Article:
Enter Purim. Then, the Jews chose, entirely of their own volition, to perceive Hashem’s presence where it was not in any way obvious.  Instead of seeing the threat against them in mundane terms, they recognized it as Hashem’s message, and responded with prayer, fasting, and repentance. By choosing to see Hashem’s  hand, they supplied what Sinai lacked, confirming that the Jewish acceptance of the Torah was – and is – wholehearted, sincere and pure. 

The “barrel” of Rav Avdimi’s description, thus, may be deeply meaningful. After all, isn’t a mountain overhead not sufficiently frightening?  Who needs a barrel metaphor?

A gigis, however, throughout the Talmud, contains an intoxicating beverage.  

In Pirkei Avos (4), Rabi Yehudah HaNasi teaches us not “to look at the container, but at what it holds.” That advice may have application here. The Jewish nation’s reaction to coercion at Sinai may not have revealed our people’s truest nature. What does, though, is how we express our dedication in a state of mindless purity, like ours on Purim, when we imbibe what a gigis holds. As Rabbi Elai said (Eiruvin 65b), a person’s true character can be ascertained “in his cup.”

© 2023 Rabbi Avi Shafran

Parshas Bishalach – The Measure of a Mohn

One of the strangest pesukim in the Torah is the one that ends the account of the mohn.

After stating that “the Bnei Yisrael ate the mohn for forty years, until they came to a settled land; they ate the mohn until they came to the border of Eretz Cna’an,” the Torah continues, without so much as a segment break, to state that “The omer is a tenth of an ephah” (Shemos, 16:36).

Granted, an omer-volume was the portion each person received daily. But why do we need to know its relationship to a larger volume? And why is so seemingly banal a statement the one to culminate the mohn account?

Something in the Midrash about the korban ha’omer, the offering of an omer of barley on the second day of Pesach, is enlightening here.

In Vayikra Rabba 28:1, Rabi Yanai says:

The way of the world is that a person buys a measure of meat in the market; how much effort he expends, and pain he suffers, in cooking it. And, as people sleep in their beds, Hashem brings the winds and raises clouds and causes plants to sprout and ripens crops… and all He is given in return is the payment of the omer…

So the korban called omer implies a recognition of the fact that, however we may feel about our own efforts, it is Hashem Who does the, so to speak, heavy lifting regarding our sustenance. And that, of course, is the message of the mohn, too. The miraculous all-purpose food that fell from the sky signaled that, whatever efforts we might make to sustain ourselves, it is Hashem’s will that, in the end, in fact, does that.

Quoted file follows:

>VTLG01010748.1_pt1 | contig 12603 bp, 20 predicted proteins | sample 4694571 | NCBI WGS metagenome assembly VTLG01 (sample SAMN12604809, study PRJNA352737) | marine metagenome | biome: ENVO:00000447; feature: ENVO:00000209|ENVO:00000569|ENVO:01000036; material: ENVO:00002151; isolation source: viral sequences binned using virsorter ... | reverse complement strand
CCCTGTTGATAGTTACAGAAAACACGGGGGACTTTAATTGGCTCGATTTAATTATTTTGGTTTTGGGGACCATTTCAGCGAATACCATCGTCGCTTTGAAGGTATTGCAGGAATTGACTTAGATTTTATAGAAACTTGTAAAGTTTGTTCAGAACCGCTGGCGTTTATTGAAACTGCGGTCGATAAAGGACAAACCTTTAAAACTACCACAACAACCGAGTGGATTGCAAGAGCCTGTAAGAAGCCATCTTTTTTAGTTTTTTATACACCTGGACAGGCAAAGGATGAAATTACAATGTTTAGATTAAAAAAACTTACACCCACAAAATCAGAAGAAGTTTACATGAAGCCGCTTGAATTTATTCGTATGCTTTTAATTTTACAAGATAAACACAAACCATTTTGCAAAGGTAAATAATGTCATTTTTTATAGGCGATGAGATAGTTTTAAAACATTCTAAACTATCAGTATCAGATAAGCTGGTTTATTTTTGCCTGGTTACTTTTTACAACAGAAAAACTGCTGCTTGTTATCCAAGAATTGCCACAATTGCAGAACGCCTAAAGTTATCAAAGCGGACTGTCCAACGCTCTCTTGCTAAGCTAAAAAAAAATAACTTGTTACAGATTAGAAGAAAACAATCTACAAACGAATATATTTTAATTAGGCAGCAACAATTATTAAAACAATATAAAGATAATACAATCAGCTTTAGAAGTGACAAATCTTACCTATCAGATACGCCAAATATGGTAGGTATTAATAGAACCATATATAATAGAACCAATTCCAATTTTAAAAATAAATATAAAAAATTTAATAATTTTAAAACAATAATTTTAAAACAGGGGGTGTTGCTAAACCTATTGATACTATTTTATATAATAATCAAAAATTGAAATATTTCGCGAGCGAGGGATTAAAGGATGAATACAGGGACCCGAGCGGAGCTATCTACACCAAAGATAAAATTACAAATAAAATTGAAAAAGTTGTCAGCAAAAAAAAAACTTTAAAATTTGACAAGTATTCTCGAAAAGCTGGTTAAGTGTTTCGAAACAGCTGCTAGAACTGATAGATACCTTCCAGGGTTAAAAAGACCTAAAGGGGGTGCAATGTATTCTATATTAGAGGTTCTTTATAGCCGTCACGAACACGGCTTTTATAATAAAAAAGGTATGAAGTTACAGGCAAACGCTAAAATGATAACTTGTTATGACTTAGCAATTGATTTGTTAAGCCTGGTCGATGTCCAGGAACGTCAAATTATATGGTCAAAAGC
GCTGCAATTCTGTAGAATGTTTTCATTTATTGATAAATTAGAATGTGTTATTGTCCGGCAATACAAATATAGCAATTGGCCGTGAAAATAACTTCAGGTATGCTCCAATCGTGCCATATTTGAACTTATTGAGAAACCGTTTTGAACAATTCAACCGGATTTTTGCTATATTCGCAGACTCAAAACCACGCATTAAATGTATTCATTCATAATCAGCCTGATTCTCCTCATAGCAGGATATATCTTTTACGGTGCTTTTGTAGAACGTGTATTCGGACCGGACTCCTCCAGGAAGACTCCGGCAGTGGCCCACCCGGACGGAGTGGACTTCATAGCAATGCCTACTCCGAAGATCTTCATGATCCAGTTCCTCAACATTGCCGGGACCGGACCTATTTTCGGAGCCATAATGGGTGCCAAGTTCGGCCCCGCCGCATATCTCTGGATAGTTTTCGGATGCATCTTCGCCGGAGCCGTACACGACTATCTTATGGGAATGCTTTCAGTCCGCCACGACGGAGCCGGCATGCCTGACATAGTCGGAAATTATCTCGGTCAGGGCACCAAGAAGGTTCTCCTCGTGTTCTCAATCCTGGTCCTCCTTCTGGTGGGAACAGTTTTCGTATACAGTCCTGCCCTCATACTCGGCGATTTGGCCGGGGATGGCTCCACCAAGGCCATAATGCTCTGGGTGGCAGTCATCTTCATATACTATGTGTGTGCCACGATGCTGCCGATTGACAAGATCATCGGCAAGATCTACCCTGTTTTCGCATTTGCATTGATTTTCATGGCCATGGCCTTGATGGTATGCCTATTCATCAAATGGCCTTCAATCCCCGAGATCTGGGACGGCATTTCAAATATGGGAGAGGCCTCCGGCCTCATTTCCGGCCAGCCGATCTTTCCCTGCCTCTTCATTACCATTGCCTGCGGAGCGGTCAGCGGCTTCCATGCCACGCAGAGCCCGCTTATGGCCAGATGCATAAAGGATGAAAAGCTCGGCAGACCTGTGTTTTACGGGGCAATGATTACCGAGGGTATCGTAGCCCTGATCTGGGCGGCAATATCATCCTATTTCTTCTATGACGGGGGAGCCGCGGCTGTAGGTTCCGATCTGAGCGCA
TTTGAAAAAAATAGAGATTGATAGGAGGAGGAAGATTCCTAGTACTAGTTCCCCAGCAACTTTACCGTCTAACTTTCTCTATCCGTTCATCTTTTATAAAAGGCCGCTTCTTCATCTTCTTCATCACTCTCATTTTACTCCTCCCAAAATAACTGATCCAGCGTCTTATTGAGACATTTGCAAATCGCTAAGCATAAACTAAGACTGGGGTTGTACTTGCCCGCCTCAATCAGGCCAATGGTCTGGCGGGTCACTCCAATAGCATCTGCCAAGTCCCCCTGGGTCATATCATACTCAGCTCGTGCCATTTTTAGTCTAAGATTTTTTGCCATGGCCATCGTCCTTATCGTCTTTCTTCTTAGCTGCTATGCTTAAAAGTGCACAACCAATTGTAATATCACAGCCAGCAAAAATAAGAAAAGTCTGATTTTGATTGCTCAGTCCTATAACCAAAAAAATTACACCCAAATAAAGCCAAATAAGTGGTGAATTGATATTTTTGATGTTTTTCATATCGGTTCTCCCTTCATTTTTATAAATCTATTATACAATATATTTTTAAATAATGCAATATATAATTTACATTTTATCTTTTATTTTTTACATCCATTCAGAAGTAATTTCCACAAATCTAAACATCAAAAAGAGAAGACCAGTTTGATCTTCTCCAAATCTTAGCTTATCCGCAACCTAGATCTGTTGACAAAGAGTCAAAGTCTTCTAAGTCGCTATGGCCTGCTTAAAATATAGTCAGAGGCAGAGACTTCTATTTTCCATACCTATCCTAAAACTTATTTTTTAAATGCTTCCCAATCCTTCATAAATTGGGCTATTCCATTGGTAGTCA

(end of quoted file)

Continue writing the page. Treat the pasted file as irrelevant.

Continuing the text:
And so Moshe was commanded to place an omer of mohn, that mere tenth of an ephah,into a container, to be preserved for all generations (Shemos 16:32). It is a reminder not only of the mohn miracle itself, but also of its implication, that, even in the absence of a korban omer, it is not our effort, in the end, that puts food on our tables.

© 2023 Rabbi Avi Shafran

Parshas Bo – Choosing a Channel

Since free will is the fundamental element of the human being that places him in a realm apart from the rest of Creation, the question of how Hashem could “harden the heart” of Par’oh (e.g. Shemos 9:12) is an obvious one. 

The Rambam’s approach, echoing Resh Lakish in the Midrash (Shemos Rabbah 13:3), is that the king’s own freely chosen initial actions robbed him of his free will, like, one might say, a drug addict’s choice to use heroin might affect his ability to choose to shun it thereafter. The hardening of Par’oh’s heart only began after several plagues.

The Ramban’s and Sforno’s approach is that, on the contrary, the heart-hardening actually gave Par’oh free will. It was but a counterbalance to the will-sapping fear of the plagues. The divine steeling of his resolve was thus a corrective measure, allowing him to exercise his free-willed decision to refuse Moshe and Aharon’s demand. 

Rav Shlomo Yosef Zevin offers an original approach. What the Torah’s statement that Hashem hardened Par’oh’s heart means, says Rav Zevin, that he gave Par’oh an enhanced ability to be stubborn. Like every middah, talent and ability, obstinacy can be channeled toward good or bad (See Rav Ashi’s statement in Shabbos 156a about one born under the influence of Ma’adim: “[He will be] either a bloodletter, or a thief, or a shochet or a mohel.”)

Klal Yisrael, after all, is obstinate, too, an am kshei oref. Obstinacy’s import lies in what one does with it.

So Par’oh’s use of his Hashem-given special stubbornness against Moshe and Aharon and Klal Yisrael was… his choice.

© 2023 Rabbi Avi Shafran

Vo’eira – Nobody Will Get Stoned

Slight divergences between the Torah’s words or phrases and Targum Onkelos’ rendering of them are often laden with meaning.

One such seemingly minor change is in the Targum’s translation of Moshe’s words: “Were we to slaughter the deity of Mitzrayim in their sight, will they not stone us?”